This account was written by Lt. Pardon S. Jastrom, who witnessed the stand by Captain Albert Monroe's Battery D, 1st Rhode Island Light Artillery at Second Manassas.
Captain J. Albert Monroe
Captain J. Albert Monroe
Our advanced line of infantry, occupying a sunken road in front of the artillery, broke and rushed pell mell through the intervals between the guns and limbers; and the second line just behind the limbers of the batteries, joined them in their mad race to the rear, and down the hill. Double canister went from the well served guns, and great gaps appeared in the hotly charging line; but it was only for a few seconds, for in that brief space of time they were in among the gun and gunners, the latter seeking safety in precipitate retreat; there was nothing else to do except remain and become prisoners. The guns were silent; they could hardly be seen on account of the great number of the enemy in among them. The drivers hastily mounted the horses of the limbers, and making a short "left about," hurried away with the fleeing cannonieers.
Not so, however, the limbers of one battery; like lightning they dashed forward towards their pieces, and almost in the twinkling of an eye, they emerged from the confusion in an unbroken line with a light twelve pounder attached to every one of them, the captain of the company proudly riding before, wildly waving his sword!
It was a bold movement, and evidently not one that the enemy had not anticipated, and so quickly had it been executed, he did not have time to realize it until the guns were beyond his reach. Except the men with these guns, not a Union soldier or Union commander of any kind save in hasty retreat, could be found on that, the south side of the Warrenton Pike, while the rebel lines continued to increase in extent, and to advance as rapidly as formations could be made.
Our interest was centered in the battery, now all alone, entirely without support, and all expected to see it gallop to the rear and join the general stampede. To our infinite surprise, after advancing two hundred or three hundred yards to the rear, the captain again went into battery, as if, single-handed, to defy the whole center of the rebel army The assurance of the battery commander, his effrontery and impudence were as much of a surprise to the rebels apparently as to us, and they seemed to be staggered for a few minutes, as if in doubt whether or not our lines had reformed and were about to advance again. Their doubts were soon dispersed, and then they charged with such a dashing, impetuous rush that, apparently, the battery could by no possibility escape. Again the horses and limbers plunged wildly forward and it seemed as if the pintle-hooks of the limbers actually shot into the lunettes of the trails of the gun carriages. Before the charging line reached the ground that the guns stood upon and fired from, the battery was moving away at a sharp trot!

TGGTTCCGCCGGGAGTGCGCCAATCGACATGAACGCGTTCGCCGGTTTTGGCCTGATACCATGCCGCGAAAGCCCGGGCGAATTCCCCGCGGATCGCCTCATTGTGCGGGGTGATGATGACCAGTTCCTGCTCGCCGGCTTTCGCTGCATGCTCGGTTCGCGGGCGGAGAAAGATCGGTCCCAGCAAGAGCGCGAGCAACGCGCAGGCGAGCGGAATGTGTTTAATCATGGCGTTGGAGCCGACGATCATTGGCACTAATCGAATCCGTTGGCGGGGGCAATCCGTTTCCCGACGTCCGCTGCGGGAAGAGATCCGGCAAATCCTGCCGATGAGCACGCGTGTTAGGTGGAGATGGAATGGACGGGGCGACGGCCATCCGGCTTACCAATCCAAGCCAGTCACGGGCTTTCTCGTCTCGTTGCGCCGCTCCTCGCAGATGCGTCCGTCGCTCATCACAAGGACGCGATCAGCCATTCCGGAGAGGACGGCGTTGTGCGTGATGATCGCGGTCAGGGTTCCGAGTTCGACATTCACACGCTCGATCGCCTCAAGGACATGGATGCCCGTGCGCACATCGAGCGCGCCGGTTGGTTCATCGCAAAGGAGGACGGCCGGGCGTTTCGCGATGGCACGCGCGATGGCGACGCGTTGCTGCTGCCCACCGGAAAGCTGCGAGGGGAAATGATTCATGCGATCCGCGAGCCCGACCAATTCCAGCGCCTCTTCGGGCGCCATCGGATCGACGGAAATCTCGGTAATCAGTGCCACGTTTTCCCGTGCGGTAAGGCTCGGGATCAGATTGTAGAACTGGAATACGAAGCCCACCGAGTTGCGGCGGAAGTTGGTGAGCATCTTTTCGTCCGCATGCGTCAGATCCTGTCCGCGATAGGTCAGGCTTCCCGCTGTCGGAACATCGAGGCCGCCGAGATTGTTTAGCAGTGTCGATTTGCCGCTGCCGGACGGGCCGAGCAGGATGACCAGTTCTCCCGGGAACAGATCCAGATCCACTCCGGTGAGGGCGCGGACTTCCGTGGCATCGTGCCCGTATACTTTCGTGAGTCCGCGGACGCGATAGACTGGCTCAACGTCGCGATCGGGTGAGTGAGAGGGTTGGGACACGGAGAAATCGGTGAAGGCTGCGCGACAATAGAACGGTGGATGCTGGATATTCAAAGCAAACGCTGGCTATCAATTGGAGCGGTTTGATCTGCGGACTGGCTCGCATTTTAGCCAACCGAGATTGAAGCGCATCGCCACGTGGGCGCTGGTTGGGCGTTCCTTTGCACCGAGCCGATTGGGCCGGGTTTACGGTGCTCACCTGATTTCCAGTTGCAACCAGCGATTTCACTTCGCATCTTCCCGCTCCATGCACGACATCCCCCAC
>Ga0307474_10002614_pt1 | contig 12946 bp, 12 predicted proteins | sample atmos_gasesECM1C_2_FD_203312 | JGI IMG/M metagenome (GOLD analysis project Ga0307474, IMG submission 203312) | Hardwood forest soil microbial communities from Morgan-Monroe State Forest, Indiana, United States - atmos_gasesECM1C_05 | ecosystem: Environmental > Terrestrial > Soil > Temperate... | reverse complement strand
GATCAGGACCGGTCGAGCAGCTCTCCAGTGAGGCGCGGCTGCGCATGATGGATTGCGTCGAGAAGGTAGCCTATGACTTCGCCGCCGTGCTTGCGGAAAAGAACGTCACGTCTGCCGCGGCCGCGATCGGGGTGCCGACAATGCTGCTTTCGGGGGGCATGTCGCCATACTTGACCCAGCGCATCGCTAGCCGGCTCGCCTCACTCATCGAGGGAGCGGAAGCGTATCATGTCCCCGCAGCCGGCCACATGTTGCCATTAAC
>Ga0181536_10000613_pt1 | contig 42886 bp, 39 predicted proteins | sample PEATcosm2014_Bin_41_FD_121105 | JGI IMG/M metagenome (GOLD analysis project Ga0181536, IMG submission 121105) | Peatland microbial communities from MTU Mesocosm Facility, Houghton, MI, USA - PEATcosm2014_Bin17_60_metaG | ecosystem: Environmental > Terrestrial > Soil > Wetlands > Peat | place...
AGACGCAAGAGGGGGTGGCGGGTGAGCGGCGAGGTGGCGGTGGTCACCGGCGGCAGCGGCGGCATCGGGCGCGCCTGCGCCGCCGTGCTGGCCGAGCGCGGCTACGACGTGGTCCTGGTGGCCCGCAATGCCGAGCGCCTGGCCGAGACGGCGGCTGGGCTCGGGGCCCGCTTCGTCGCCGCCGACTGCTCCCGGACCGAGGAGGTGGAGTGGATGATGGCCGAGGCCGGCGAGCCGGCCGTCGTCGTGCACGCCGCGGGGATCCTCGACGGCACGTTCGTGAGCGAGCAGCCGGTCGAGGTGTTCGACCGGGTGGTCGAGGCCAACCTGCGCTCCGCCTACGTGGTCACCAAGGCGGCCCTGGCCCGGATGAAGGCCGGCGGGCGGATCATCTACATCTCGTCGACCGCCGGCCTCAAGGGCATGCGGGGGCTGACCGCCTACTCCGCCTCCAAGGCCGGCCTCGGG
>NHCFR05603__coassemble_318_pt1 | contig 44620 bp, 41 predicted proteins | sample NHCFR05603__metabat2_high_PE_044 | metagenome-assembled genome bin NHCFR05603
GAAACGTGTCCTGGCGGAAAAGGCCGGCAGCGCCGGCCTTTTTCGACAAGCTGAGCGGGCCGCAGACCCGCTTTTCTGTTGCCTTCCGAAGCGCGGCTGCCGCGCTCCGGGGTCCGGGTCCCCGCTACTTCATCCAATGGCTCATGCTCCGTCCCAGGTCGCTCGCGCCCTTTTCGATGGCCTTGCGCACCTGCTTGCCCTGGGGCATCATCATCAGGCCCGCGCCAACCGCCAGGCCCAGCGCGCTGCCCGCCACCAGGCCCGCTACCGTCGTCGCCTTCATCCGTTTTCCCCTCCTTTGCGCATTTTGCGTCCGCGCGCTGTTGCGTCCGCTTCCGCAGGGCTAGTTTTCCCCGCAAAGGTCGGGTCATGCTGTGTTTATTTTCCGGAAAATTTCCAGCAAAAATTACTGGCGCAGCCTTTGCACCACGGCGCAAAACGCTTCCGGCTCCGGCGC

It looked as if the battery captain was playing and trifling with the enemy, for when he reached the crest of the hill leading down into the valley he went into battery again to pay a parting compliment to the Johnnies, but he failed to surprise them for a third time and they resumed their formation for a charge. The captain saw his danger, and without firing a shot he limbered to the rear and coolly moved down the hill, where he was lost to our sight.
Several of us were light artillery officers, and we knew from our own experience on the drill ground and under fire, what skill must have been exercised by a battery commander in training his men and horses to enable him to handle his battery like a plaything in the face of overwhelming numbers of the enemy, and to take what would have been enormous and unpardonable risks with a command not almost absolutely perfect in drill and discipline.
Source: Battery D, 1st Rhode Island Light Artillery